There aren’t three Republican senators more vulnerable to a tea-party challenge than Lamar Alexander, Lindsey Graham, and Mitch McConnell — longtime incumbents with a history of deal-making and moderation that conservatives love to hate.
But conservative activists itching for primary fights are missing an essential element of victory: candidates.
In each of the three races, conservatives worry that they’ve yet to find a credible primary challenger, one capable of knocking off a better-known and better-financed incumbent. And now they fear that they’ll squander some golden opportunities in what should be a great cycle.
It’s not easy to defeat a Republican incumbent. While the establishment routinely loses open-seat primaries, only two GOP senators have lost a primary since 2010 — Robert Bennett of Utah in 2010 and Richard Lugar of Indiana in 2012.
“In order to run a successful grassroots campaign and defeat established incumbents with all their advantages, the candidate needs to be compelling,” said Matt Hoskins, spokesman for the Senate Conservatives Fund, a group that frequently targets GOP senators it views as too moderate. “More times than not, the candidates who defeat incumbents are exceptional candidates.”
The problem for tea-party activists is especially acute in South Carolina and Tennessee. It’s not that Sens. Graham and Alexander haven’t drawn challengers — Graham, in fact, has three of them. It’s that conservatives say the candidates who have emerged lack the profile, message, and skill to defeat an incumbent.
Alexander, who has sparred with Volunteer State tea-party groups over the need for pragmatism in government, drew his first primary challenger, state Rep. Joe Carr, last week. The local lawmaker had been running against GOP Rep. Scott DesJarlais, but dropped out of the race to take on Alexander.
The two-term senator’s votes this year have exposed vulnerabilities in a GOP primary. He backed cloture for a vote on expanding gun-sale background checks — although he opposed the measure itself — and supported comprehensive immigration reform, which conservatives decry as amnesty.
But Carr, according to conservatives tracking the race, isn’t poised to take advantage of Alexander’s vulnerabilities, because of his own baggage. Last year, Carr supported the incendiary remarks made by former Rep. Todd Akin, who suggested that women can’t become pregnant after a rape.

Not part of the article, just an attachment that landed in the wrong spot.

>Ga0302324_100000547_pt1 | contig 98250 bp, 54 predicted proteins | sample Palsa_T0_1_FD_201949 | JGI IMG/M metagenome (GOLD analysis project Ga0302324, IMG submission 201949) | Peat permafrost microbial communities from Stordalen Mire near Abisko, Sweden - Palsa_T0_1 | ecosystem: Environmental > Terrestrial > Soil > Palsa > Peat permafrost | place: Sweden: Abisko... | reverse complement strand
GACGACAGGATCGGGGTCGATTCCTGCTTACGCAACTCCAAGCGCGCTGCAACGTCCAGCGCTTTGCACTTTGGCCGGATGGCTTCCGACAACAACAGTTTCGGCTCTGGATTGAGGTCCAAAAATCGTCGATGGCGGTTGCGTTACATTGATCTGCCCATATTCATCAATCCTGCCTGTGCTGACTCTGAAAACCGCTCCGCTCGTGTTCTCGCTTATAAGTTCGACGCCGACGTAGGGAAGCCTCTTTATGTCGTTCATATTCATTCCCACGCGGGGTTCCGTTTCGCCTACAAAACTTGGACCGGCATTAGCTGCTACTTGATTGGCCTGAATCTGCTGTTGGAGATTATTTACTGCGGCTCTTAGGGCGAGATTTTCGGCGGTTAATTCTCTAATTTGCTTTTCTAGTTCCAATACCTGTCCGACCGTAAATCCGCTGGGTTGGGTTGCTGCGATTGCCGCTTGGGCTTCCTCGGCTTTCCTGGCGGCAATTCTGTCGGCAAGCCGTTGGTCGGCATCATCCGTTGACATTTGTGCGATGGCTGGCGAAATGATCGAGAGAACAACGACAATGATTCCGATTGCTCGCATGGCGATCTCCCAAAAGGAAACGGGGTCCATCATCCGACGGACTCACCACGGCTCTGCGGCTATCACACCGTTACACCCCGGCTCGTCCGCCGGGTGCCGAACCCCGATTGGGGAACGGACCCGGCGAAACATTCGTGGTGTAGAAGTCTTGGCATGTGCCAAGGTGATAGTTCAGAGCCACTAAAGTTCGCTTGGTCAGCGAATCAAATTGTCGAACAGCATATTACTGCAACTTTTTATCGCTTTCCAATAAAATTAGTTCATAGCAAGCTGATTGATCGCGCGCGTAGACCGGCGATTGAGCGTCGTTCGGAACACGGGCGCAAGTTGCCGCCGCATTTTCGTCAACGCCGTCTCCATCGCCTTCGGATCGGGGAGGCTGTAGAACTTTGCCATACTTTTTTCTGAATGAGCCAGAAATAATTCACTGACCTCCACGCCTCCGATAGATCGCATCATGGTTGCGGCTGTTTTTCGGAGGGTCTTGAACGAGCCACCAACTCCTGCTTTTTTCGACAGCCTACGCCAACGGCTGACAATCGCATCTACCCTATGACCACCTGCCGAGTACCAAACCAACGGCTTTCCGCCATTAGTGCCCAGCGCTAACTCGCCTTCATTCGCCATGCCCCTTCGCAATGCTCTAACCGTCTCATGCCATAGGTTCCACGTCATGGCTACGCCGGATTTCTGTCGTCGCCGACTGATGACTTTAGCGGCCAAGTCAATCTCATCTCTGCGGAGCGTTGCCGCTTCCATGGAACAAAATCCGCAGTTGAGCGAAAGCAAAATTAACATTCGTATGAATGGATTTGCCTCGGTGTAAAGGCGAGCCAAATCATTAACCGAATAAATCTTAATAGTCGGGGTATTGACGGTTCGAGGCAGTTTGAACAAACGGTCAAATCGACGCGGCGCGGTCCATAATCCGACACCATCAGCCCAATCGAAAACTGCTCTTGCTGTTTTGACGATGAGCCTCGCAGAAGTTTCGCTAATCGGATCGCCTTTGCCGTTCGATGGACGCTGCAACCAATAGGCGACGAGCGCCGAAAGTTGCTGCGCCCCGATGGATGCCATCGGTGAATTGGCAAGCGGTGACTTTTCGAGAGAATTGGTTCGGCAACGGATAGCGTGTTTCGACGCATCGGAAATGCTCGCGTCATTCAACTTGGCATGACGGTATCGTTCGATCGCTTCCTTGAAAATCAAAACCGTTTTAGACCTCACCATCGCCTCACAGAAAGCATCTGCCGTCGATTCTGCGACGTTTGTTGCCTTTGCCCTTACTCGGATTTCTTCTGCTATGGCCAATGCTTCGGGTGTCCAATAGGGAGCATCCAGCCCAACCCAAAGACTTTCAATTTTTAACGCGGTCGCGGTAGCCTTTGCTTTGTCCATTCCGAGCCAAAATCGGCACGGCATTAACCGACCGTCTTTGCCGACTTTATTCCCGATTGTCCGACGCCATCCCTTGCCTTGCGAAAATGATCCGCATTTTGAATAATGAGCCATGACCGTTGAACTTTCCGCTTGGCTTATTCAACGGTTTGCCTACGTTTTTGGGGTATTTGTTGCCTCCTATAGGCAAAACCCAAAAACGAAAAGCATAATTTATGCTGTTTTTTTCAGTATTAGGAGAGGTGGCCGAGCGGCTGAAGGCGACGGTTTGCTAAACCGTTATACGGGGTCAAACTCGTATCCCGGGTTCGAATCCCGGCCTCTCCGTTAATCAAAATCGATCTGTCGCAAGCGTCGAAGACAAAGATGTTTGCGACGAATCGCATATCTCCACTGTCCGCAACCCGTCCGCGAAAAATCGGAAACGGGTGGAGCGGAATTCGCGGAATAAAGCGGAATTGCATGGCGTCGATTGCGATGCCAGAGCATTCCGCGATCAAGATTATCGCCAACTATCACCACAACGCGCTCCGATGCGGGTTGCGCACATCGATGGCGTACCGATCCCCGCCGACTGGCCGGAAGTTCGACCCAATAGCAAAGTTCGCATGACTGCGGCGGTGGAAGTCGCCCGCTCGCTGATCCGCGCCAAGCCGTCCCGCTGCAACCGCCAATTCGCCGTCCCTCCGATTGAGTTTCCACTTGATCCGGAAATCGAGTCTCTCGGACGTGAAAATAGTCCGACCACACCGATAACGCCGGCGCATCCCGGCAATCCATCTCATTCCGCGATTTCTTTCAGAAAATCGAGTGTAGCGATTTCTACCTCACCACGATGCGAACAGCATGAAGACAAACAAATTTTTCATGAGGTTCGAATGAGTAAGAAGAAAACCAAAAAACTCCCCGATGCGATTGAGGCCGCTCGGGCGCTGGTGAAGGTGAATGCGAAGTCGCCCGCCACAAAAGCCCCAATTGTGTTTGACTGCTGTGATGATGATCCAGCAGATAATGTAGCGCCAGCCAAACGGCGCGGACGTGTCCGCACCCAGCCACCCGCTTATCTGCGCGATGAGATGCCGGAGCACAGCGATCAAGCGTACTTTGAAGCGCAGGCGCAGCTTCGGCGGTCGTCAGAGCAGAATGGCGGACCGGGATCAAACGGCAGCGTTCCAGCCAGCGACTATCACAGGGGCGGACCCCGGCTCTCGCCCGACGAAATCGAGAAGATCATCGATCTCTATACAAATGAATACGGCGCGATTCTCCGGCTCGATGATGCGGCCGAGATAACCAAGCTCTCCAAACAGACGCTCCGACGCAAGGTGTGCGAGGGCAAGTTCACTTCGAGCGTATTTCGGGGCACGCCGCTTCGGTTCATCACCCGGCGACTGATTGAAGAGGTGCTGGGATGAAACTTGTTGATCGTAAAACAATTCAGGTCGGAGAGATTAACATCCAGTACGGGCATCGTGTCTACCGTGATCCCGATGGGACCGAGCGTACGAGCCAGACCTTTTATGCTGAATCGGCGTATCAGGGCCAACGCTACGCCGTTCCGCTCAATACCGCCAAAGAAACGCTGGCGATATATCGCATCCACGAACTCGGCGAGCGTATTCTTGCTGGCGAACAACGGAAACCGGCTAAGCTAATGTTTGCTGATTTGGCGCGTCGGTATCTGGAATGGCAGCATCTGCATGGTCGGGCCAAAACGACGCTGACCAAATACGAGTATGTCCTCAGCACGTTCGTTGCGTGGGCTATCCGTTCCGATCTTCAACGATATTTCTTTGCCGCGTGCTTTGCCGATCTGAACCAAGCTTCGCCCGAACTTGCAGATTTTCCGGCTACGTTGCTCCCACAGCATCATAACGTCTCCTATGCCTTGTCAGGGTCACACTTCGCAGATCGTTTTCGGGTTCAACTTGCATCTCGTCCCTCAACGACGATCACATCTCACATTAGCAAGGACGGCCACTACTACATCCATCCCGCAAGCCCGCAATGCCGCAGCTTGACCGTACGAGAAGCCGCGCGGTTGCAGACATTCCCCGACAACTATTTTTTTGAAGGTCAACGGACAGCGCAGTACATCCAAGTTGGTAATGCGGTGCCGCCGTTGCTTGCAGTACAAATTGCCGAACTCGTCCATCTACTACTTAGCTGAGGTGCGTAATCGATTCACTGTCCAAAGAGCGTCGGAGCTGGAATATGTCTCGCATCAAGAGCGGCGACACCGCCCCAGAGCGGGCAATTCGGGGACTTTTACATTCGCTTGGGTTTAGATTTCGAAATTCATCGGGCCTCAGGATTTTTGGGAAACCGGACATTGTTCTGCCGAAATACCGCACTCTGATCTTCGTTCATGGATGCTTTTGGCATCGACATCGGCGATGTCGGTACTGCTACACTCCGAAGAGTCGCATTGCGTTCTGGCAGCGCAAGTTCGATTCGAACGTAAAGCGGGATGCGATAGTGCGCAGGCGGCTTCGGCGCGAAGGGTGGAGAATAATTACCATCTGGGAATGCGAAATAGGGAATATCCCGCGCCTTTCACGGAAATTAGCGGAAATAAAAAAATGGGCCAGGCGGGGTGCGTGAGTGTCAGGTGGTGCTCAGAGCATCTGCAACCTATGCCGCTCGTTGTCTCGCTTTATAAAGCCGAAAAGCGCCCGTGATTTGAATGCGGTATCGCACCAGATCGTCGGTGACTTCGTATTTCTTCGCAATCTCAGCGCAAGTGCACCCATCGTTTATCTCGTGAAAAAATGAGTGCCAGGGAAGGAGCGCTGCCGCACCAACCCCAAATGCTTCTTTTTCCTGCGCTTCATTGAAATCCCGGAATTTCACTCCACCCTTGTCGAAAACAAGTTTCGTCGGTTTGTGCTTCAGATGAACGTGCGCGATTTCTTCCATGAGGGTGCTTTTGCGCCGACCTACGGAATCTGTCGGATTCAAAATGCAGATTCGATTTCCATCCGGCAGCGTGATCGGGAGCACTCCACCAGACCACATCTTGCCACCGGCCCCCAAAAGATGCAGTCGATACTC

“We’re a little concerned about Carr,” Hoskins said. “If he couldn’t get traction in House race, he probably can’t get traction in Senate race.”
Three candidates have already stepped up to take on Graham in the Palmetto State: state Sen. Lee Bright, social-conservative activist Richard Cash, and Nancy Mace, who was the first woman to graduate from the Citadel. She is considered the strongest of the trio, but thus far, few consider her a serious threat to Graham, despite his outspoken advocacy for immigration reform.
“The early stages of her campaign indicate she might not be ready for prime time,” said Chip Felkel, a veteran South Carolina GOP strategist.
He added: “[Graham] will have a race, but I think he’ll win. It won’t be nearly as competitive as some people would like to think. So far, the tea party has never shown an ability to rally around one person or issue.”
McConnell faces the most significant primary challenge of the three. Matt Bevin, a Louisville-area businessman, has the best chance to emerge as the next Mike Lee or Richard Mourdock, the two challengers who defeated an incumbent Republican. Bevin has certainly gained McConnell’s attention: The Kentucky lawmaker has already aired three negative ads targeting Bevin personally, and last week the senator released an internal poll showing him up big in a potential primary.
Bevin has yet to gain the coveted endorsement of the anti-tax Club for Growth, the de facto marker of a serious primary challenge. The club has said only that it is “watching” the race.
Conservatives still have time to recruit more candidates . Tennessee conservatives, for example, are holding a series of forums in September in which prospective challengers are invited to speak, a sort of monthlong audition to find and unite behind a candidate. Or conservatives can hope the looming fight over defunding Obamacare sparks more interest. Even as many GOP leaders back off the defunding idea , many activists remain fervently behind it.
“We’ve seen an increase in the number of candidates coming in to our office who are challenging or want to challenge incumbent members of Congress,” said Barney Keller, spokesman for the Club for Growth. “Much of that is born out of a frustration that Republican leaders aren’t doing enough to fight Obamacare and limit the size of government.”
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